Gokul Prasad, J.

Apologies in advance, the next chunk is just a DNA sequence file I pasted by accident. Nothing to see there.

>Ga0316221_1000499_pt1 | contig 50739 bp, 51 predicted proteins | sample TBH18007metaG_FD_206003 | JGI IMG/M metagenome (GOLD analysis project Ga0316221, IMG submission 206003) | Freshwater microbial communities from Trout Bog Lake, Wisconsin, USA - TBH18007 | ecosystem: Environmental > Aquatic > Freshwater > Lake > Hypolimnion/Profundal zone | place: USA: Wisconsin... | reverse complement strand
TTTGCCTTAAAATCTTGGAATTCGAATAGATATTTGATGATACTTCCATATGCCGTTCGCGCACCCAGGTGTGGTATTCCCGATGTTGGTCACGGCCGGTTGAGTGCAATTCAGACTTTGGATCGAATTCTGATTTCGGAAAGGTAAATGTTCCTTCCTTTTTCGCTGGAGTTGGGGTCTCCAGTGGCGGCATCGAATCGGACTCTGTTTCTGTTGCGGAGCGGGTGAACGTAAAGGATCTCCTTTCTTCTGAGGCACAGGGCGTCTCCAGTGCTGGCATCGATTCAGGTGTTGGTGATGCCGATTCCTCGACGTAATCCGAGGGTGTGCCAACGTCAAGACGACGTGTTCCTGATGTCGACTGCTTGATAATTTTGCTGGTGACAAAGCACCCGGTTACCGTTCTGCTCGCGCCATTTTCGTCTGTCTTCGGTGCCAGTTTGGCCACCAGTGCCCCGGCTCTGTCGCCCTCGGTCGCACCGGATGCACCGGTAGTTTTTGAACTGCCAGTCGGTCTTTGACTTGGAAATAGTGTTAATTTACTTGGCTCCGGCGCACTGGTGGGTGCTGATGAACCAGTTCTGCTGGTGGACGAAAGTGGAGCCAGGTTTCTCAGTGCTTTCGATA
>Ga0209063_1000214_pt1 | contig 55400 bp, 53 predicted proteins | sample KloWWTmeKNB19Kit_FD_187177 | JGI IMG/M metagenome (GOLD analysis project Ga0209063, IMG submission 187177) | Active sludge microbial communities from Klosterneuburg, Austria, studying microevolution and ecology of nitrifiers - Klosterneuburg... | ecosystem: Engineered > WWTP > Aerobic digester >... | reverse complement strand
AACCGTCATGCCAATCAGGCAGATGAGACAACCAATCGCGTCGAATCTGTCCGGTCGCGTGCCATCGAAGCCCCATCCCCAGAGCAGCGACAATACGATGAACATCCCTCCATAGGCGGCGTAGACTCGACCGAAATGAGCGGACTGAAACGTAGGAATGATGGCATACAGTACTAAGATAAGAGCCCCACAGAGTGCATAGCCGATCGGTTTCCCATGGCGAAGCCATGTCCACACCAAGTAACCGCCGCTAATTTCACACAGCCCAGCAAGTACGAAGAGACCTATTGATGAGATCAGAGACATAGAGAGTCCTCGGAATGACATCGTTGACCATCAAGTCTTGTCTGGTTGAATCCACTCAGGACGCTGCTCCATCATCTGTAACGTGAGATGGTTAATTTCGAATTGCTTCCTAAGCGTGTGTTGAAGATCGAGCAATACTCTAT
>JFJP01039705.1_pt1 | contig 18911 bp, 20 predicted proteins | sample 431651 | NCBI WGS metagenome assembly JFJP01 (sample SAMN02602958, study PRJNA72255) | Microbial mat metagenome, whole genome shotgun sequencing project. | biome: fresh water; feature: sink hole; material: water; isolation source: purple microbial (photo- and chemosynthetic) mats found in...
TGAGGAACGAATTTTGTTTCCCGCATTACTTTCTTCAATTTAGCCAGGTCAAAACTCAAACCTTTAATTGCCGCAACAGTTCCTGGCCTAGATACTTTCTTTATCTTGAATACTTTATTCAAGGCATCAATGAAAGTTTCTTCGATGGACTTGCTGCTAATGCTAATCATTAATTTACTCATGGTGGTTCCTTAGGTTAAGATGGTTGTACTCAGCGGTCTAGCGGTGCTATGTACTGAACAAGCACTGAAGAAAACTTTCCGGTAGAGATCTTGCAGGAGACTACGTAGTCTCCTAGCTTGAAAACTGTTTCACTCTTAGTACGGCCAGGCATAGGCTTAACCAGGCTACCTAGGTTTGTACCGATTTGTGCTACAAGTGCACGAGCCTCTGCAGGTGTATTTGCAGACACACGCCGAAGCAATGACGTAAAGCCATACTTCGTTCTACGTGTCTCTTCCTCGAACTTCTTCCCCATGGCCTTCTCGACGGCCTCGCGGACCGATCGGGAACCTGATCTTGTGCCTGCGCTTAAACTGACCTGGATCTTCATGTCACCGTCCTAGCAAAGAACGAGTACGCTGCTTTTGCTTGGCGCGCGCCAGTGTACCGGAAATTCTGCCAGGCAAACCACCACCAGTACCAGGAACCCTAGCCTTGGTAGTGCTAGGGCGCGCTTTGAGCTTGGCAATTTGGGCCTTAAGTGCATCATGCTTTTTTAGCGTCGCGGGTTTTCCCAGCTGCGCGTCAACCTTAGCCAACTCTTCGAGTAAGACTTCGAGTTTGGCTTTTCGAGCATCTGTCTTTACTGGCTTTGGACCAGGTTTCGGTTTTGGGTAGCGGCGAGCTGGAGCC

1. This is a defendants' appeal arising out of a suit for a declaration of title and recovery of joint possession by the plaintiffs as to two plots of land on the ground that the defendants co-sharers had wrongfully cultivated these plots of parti land and got them entered in their names. The defendants denied the plaintiffs' title. The findings of both the Courts are that the plots of land in dispute were parti and that the defendants brought them first into cultivation in the year 1919. They accordingly decreed the plaintiffs' claim for declaration of title and joint possession. The defendants come here in second appeal and their sole ground of appeal is that a decree for joint possession should not have been given to the plaintiffs as it would lead to disputes in future. Reliance was placed before me on the cases of Jagar Nath Singh v. Jai Nath Singh 27 A. 88 : A.W.N. (1904) 194 : 1 A.L.J. 488 and Phani Singh v. Nawab Singh 28 A. 161 : A.W.N. (1905) 233. The latest pronouncement of this Court on this point is to be found in the cases of Bisheshar Singh v. Hanuman Singh 63 Ind. Cas. 802 : 19 A.L.J. 78 : 3 U.P.L.R. (A) 143 : 44 A. 1 : (1922) A.I.R. (A.) 314 and Sarbjit Singh v. Raj Kumar Rai 63 Ind. Cas. 806 : 19 A.L.J. 703 : 3 U.P.L.R. (A) 146 : 44 A. 5 : (1922) A.I.R. (A.) 162. In these later cases it has been decided that under such circumstances a joint decree can be passed and is not, against the law. Sitting, as a single Judge I am bound by the two cases above referred to. It has been very strongly urged before me that the giving of a decree for joint possession would result in putting a stop to new lands being brought under cultivation by co-sharers. I do not know that this would be quite the result because, a decree for. joint possession is, nothing more or less than a declaratory decree, and if a decree declaring the plaintiffs' title to the property can be passed; without any objection I do not see any, reason why, a decree for joint possession in favour of the same plaintiffs, should he opposed. If the one class of decree would cause the activity of bringing new lands into cultivation to ceases so would the other. The decrees of the lower Courts are, however, not very clear. I, therefore, discharge, those decrees and in lieu thereof pass the following decree. I declare that the plain-, tiffs are co-owners of the land in dispute tinder the cultivation of the defendants and, award them joint possession along With the defendants. As the appeal has practically failed I allow the respondents their costs against the appellants.